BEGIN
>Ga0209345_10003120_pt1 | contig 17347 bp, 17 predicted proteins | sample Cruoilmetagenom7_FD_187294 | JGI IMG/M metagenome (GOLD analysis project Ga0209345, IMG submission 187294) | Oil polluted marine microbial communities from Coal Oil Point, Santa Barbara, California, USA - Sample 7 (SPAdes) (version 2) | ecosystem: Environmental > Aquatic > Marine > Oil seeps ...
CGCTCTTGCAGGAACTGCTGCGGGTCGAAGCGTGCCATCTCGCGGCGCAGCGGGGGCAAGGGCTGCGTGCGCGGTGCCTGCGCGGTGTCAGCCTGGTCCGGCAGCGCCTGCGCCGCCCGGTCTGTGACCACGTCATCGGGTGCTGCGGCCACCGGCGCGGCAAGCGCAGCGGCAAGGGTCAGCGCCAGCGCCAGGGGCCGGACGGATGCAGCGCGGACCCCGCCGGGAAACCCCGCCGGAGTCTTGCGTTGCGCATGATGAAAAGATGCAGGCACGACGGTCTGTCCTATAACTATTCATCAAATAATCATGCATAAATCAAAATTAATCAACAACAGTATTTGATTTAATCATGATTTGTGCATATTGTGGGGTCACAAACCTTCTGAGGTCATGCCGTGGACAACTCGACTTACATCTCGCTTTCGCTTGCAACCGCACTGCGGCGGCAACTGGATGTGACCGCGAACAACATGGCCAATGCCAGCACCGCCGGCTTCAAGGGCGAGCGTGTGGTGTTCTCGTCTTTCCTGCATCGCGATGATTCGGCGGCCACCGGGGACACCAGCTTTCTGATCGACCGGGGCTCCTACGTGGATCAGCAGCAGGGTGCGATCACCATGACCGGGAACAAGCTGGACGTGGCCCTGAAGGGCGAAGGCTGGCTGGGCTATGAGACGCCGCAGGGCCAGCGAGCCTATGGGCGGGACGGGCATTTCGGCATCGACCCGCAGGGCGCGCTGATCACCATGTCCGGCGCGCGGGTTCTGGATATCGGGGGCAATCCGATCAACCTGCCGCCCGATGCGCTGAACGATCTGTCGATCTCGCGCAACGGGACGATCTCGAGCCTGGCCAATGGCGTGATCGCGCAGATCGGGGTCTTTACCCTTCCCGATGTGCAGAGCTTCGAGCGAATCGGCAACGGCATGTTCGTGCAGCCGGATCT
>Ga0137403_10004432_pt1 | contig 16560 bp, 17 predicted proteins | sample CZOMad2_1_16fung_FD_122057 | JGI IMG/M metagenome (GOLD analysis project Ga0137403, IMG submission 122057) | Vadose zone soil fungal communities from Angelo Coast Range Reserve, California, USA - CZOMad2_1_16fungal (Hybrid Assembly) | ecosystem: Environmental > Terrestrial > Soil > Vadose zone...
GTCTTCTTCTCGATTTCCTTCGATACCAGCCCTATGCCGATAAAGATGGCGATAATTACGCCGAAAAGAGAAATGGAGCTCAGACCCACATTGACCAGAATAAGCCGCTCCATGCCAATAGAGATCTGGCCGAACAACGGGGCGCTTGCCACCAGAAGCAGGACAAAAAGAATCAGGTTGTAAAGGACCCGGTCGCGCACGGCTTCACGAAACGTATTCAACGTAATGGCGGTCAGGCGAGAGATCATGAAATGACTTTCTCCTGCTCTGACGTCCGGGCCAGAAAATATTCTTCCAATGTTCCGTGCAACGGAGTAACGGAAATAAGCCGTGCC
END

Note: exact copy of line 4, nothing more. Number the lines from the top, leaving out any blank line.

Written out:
GTCTTCTTCTCGATTTCCTTCGATACCAGCCCTATGCCGATAAAGATGGCGATAATTACGCCGAAAAGAGAAATGGAGCTCAGACCCACATTGACCAGAATAAGCCGCTCCATGCCAATAGAGATCTGGCCGAACAACGGGGCGCTTGCCACCAGAAGCAGGACAAAAAGAATCAGGTTGTAAAGGACCCGGTCGCGCACGGCTTCACGAAACGTATTCAACGTAATGGCGGTCAGGCGAGAGATCATGAAATGACTTTCTCCTGCTCTGACGTCCGGGCCAGAAAATATTCTTCCAATGTTCCGTGCAACGGAGTAACGGAAATAAGCCGTGCC